The researchers who successfully used machine learning to identify fibromyalgia patients started by using fMRI machines to capture images of the brain signals of 37 fibromyalgia patients and 35 healthy people used as a control group. All the participants had pressure applied to their right thumbnail to create “severe but tolerable pain,” explained the researchers in their paper, published in the journal Pain last year. Those with fibromyalgia experienced more pain compared to the healthy controls, according to a neurological signature of physical pain, as well as different activity in the insula area of the brain, related to sensory integration, and the medial prefrontal cortex, which is important for emotional regulation. Collectively, these different neurological responses created a brain signature for fibromyalgia patients. A machine-learning algorithm that was programmed to recognize this neurological signature was able to use it to predict which brain scans were indicative of fibromyalgia and which were not.
As such, neuroimaging combined with artificial intelligence was able to create an objective snapshot of what, to date, has been characterized as a subjective sensation. It made perceptible an experience that was previously unknowable to anyone but the patient.
This study was small, and it will take years, likely at least a decade, before such techniques can be used in a clinical setting. The findings from this small dataset cannot be extrapolated or applied to other patients, and so researchers will need to repeat the process with thousands more.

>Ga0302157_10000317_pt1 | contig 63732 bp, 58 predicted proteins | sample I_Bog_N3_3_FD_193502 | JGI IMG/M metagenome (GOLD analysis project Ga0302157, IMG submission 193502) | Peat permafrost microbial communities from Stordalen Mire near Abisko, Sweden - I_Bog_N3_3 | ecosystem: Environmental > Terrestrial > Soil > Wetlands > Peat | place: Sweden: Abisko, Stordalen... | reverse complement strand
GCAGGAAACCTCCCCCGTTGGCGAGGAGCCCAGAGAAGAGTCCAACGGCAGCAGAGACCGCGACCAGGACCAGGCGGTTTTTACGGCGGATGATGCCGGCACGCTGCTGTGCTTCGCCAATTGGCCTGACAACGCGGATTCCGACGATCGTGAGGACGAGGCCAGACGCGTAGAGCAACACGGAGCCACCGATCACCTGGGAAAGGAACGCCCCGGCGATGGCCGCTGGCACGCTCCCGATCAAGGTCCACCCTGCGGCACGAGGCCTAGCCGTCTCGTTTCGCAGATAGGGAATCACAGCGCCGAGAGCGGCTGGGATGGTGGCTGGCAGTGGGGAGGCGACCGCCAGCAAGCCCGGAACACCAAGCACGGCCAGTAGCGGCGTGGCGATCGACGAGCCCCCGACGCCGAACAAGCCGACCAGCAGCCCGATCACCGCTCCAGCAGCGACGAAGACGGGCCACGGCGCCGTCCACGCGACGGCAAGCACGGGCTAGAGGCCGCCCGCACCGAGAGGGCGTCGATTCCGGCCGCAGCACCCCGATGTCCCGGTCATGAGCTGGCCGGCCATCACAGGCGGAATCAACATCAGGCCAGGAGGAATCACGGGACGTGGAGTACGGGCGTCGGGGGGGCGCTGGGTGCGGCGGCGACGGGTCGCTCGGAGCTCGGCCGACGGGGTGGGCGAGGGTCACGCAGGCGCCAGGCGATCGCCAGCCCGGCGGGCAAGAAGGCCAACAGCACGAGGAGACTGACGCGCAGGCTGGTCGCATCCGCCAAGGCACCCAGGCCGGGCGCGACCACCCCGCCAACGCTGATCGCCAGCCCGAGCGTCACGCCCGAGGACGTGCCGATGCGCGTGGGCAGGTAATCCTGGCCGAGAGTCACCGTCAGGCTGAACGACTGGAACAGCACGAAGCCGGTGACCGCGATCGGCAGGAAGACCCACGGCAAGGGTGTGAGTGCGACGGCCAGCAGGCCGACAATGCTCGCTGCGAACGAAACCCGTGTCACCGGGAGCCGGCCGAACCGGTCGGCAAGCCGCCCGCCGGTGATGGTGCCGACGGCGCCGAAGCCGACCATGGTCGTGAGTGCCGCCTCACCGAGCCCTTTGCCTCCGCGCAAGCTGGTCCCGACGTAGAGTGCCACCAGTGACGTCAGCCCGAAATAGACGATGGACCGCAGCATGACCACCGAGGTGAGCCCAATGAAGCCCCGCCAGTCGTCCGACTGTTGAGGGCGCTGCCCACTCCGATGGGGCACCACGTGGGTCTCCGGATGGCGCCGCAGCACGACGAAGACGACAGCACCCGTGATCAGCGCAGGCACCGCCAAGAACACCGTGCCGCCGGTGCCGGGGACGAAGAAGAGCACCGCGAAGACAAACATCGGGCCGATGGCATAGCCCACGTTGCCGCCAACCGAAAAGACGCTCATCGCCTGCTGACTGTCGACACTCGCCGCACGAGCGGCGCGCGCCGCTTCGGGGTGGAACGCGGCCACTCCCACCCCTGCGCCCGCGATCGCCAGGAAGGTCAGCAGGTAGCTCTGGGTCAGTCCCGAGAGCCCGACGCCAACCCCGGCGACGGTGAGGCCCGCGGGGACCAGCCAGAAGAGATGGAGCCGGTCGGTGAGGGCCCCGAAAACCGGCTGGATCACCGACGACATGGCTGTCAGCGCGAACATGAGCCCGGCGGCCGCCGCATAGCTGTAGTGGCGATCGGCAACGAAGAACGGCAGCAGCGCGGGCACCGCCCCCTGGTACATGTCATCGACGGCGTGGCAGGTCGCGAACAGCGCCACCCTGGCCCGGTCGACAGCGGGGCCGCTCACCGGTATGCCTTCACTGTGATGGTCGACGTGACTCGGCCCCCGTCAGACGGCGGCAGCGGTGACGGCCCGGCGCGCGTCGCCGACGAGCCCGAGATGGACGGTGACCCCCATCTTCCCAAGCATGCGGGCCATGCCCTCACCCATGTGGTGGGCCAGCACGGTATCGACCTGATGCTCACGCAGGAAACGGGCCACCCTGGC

But it has still provided hope to many. Marina López-Solà, a professor at the Cincinnati Children’s Hospital, affiliated with the University of Cincinnati, and co-author of the study, says she’s received dozens of emails from fibromyalgia patients saying how relieved they are by her findings. She’s also gotten plenty of letters from doctors expressing similar relief that her research provides evidence for the existence of fibromyalgia. The lack of clear biomarkers can make it difficult for doctors to definitively diagnose and treat fibromyalgia, but López-Solà’s work provides hope that researchers are on the right path.
López-Solà’s research is compelling evidence to convince those who are reluctant to accept the existence of fibromyalgia. “There’s not much uncertainty among people in the pain field who read this literature,” says Daniel Clauw, a professor at the University of Michigan and director of the school’s Chronic Pain and Fatigue Research Center. “But in the general medical field there are still providers who don’t understand it or think it’s real.”
Some old-fashioned physicians may never change their preconceptions that conditions such as fibromyalgia exist, says Clauw. “The classic biomedical model is there’s something broken and you find it, you do surgery and repair it and the person’s better. A lot of illnesses don’t follow that model. Chronic pain doesn’t follow that model,” he says. “It’s a pretty big leap to try to re-teach people that you can have pain in your knee because of a problem in the way your brain is processing pain.”